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Friday 20 August 1999

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Todays Word
, miracle, n. /mrk()l/ Forms: 4 maracle, -kle, meracull, -kill, mercle, miracil, -cyl, -kel, myrakil(l, -kyl, 4?5 meracle, myrrakull 4?6 myracle, 5 mirakelle, -ylle, 5?6 mirackle, miracule, 6 mirakill, mirakle, myrackle, 2? miracle. [a. OF. miracle, ad. L. miraculum object of wonder (in Eccl. L. miracle), f. mirari to wonder, f. mir-us wonderful. Cf. Pr. miracle, Sp. milagro, Pg. milagre, It. miracolo.]
What's in a number?
100,000 (NY Times)
About 100,000 protestors rallied in Belgrade, calling for the resignation of President Slobodan Milosevic of Yugoslavia.
Headline News
No beating around the bush in Braidwood (Sydney Morning Herald)
One little school defies those who believe our public education system has gone to the dogs

TAS: Concern over cuts to Tassie uni staff (The Mercury)
New figures showing a sharp increase in the ratio of tertiary students to teachers have fuelled fears about a major deterioration in the quality of Tasmania's tertiary education system.

QLD: University reassures nursing degree will continue (ABC)
Deakin University is concerned there may be misconceptions its nursing degree offered in Mount Isa will cease when a James Cook University-run course starts in the city next year.

UK: Exam record set again (BBC)
A quarter of a million A level students get their results on Thursday in much of the UK - and once again there has been a record number of passes.

USA: Ban upheld on religious ad at school (LA Times)
In a unanimous decision, a state appeals court has upheld a lower court ruling against a Downey businessman who wanted to display the Ten Commandments on a fence at the Downey High School baseball field.

CHINA: Western academics held after carrying out interviews in Tibet (HK Standard)
Authorities have detained an American and Australian who were conducting interviews in a remote area of the Tibetan plateau that has been targeted for World Bank aid.

UK: Schools accused of manipulating A-level entries (The Times)
A level results published today hit record heights for the 17th year in succession, as evidence emerged of schools manipulating entries to improve their "league" positions. More than 88 per cent of the 852,000 entries passed, with the biggest improvement in grade As, so that one paper in six is now in the top category.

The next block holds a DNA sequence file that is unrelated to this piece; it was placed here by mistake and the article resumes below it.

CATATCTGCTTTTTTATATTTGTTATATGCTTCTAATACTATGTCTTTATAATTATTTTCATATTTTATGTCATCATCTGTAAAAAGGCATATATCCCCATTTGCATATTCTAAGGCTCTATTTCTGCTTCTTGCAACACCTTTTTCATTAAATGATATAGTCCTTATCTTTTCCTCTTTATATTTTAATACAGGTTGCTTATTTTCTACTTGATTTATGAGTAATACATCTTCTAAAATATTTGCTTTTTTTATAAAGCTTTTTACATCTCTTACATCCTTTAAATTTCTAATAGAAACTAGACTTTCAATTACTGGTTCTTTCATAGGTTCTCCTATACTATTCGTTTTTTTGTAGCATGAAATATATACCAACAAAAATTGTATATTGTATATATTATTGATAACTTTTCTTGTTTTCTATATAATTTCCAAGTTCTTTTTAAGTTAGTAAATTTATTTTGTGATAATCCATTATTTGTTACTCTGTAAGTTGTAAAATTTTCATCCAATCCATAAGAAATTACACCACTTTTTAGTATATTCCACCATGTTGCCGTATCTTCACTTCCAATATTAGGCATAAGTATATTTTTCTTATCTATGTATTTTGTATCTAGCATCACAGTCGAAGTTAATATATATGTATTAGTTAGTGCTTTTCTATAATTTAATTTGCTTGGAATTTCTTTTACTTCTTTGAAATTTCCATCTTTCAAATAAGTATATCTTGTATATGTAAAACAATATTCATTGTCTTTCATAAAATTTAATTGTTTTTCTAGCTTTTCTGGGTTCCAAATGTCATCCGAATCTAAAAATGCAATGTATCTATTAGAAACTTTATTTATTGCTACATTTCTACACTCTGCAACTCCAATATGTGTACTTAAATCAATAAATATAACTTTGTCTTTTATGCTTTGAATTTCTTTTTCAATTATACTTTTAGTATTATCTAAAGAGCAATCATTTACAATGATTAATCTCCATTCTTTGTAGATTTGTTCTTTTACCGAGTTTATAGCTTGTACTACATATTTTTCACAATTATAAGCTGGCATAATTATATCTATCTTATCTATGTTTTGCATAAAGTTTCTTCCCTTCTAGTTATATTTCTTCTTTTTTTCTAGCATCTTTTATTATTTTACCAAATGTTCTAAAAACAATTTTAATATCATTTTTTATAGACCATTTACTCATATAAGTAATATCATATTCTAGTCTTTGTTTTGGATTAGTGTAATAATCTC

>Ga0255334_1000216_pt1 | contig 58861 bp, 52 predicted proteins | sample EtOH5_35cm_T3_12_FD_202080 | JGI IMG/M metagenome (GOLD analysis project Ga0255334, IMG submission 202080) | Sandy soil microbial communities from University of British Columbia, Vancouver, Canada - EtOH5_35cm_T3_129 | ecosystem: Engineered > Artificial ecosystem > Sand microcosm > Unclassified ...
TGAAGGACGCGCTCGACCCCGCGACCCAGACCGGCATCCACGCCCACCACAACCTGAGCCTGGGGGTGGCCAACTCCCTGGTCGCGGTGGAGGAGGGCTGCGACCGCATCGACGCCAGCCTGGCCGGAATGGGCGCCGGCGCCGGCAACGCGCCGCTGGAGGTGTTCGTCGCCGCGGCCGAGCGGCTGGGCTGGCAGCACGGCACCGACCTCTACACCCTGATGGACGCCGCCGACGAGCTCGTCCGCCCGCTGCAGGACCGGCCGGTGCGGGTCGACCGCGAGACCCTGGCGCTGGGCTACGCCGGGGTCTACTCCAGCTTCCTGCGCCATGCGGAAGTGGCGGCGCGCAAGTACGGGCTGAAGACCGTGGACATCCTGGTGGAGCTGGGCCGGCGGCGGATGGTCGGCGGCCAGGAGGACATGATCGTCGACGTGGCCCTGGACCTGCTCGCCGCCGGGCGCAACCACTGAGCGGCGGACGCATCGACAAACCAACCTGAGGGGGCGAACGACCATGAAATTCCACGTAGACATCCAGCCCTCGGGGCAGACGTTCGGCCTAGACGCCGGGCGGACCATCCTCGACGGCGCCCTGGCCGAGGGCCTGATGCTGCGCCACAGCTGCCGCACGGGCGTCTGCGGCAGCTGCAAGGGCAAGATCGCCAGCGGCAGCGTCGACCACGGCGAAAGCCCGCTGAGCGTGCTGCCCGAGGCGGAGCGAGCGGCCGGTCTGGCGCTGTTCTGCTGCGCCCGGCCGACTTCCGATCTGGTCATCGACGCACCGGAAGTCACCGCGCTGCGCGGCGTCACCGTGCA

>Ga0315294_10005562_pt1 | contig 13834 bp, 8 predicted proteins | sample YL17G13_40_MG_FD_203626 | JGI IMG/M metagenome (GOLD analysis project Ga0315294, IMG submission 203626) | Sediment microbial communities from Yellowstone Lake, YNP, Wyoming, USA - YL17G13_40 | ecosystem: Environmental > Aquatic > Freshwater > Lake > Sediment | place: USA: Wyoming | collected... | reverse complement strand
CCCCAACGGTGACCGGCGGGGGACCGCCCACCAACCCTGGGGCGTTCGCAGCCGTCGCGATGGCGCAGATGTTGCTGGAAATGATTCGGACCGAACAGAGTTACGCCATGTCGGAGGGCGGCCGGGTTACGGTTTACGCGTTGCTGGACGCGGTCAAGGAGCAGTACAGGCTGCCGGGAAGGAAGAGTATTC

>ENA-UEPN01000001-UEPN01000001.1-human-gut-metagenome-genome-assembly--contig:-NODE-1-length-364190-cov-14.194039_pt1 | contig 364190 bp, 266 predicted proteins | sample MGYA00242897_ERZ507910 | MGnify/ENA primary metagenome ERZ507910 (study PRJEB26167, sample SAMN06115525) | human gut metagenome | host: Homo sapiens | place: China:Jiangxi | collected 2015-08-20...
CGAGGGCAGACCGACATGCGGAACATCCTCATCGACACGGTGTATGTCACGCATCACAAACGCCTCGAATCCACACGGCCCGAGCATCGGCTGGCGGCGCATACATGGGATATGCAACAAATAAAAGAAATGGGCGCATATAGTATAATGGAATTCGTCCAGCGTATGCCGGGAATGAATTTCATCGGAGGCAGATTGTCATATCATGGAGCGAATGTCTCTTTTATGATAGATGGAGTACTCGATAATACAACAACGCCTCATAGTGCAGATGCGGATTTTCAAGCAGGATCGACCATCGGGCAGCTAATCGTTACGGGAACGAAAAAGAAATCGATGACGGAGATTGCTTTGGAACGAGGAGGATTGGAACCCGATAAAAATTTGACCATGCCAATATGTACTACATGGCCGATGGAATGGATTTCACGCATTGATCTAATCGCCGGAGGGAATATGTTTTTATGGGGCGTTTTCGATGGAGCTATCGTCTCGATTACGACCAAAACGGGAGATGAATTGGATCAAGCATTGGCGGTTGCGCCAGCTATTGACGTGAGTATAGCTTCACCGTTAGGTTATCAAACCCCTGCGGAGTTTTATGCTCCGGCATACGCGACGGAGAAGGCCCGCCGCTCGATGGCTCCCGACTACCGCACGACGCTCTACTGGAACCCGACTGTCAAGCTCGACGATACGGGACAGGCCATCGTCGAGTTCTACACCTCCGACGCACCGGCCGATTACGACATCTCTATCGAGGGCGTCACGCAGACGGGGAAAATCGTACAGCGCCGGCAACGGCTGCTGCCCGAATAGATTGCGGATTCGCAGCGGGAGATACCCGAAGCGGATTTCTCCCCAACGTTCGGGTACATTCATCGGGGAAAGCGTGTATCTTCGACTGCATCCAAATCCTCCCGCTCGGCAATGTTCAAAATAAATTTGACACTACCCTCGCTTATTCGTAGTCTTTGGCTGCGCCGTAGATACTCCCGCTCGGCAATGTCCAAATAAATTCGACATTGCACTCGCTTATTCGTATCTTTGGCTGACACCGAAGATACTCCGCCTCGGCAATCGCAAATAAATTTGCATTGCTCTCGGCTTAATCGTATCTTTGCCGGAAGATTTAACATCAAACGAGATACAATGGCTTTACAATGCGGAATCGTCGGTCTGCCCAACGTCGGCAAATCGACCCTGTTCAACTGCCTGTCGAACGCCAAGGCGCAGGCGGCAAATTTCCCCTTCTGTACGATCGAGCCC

UK: Couple win fight over school fees (The Times)
A couple who withdrew their daughter from a private school after complaining of falling standards have won a court battle over unpaid fees of more than £1,000.

IT News
Hackers screw up the sound barrier (AFR)
Microsoft has admitted that hackers have broken the anti-piracy system of its latest internet music software, only days after it was released.

MS' massive Y2K campaign (Wired)
The software maker will send 80 million emails and snail mails to customers, reminding them to update computers before the odometer changes to 2000.

Christmas virus designed to hit Windows (News.com)
Computer security experts discover a new virus that is designed to damage Windows-based personal computers on Christmas Day.

Sydney 2000
SOCOG soothes staff over band ire (Sydney Morning Herald)
The board of Sydney's Olympic Organising Committee has sought to end damaging disputes with SOCOG's staff stemming from the marching band fiasco with a "robust and frank" debate about its role.

Track program on the line in crisis dash (Sydney Morning Herald)
SOCOG's vice-president, Mr John Coates, left Australia yesterday on a crisis mission that may test his diplomatic skills against one of the toughest powerbrokers in world sport.

Olympic wrestlers in bid for asylum (The Australian)
The entire Romanian junior wrestling team is seeking political asylum in Australia on the eve of its Olympic test event in Sydney.

News Specials
China's nuclear threat to US in Taiwan row (Sydney Morning Herald)
China warned yesterday that it was ready to fight over Taiwan and that its nuclear weapons could "deal with" aircraft carriers if the United States dared to interfere.

Law targets Hanson as One Nation axed (Sydney Morning Herald)
One Nation has been struck off Queensland's political register, leaving its five State MPs without a party and its embattled leadership troika seeking urgentlegal advice as investigations into possible criminal charges began

New perspective on what it is to be a dinky-di Aussie (The Australian)
Kate Beynon is your typical Aussie. She was born in Hong Kong of Chinese and European parents and came to Australia in 1974, aged four. Her partner, Mike, is dark-skinned, and their five-month-old son, Rali, is a laughing, cuddly, coffee-coloured mixture of the lot.

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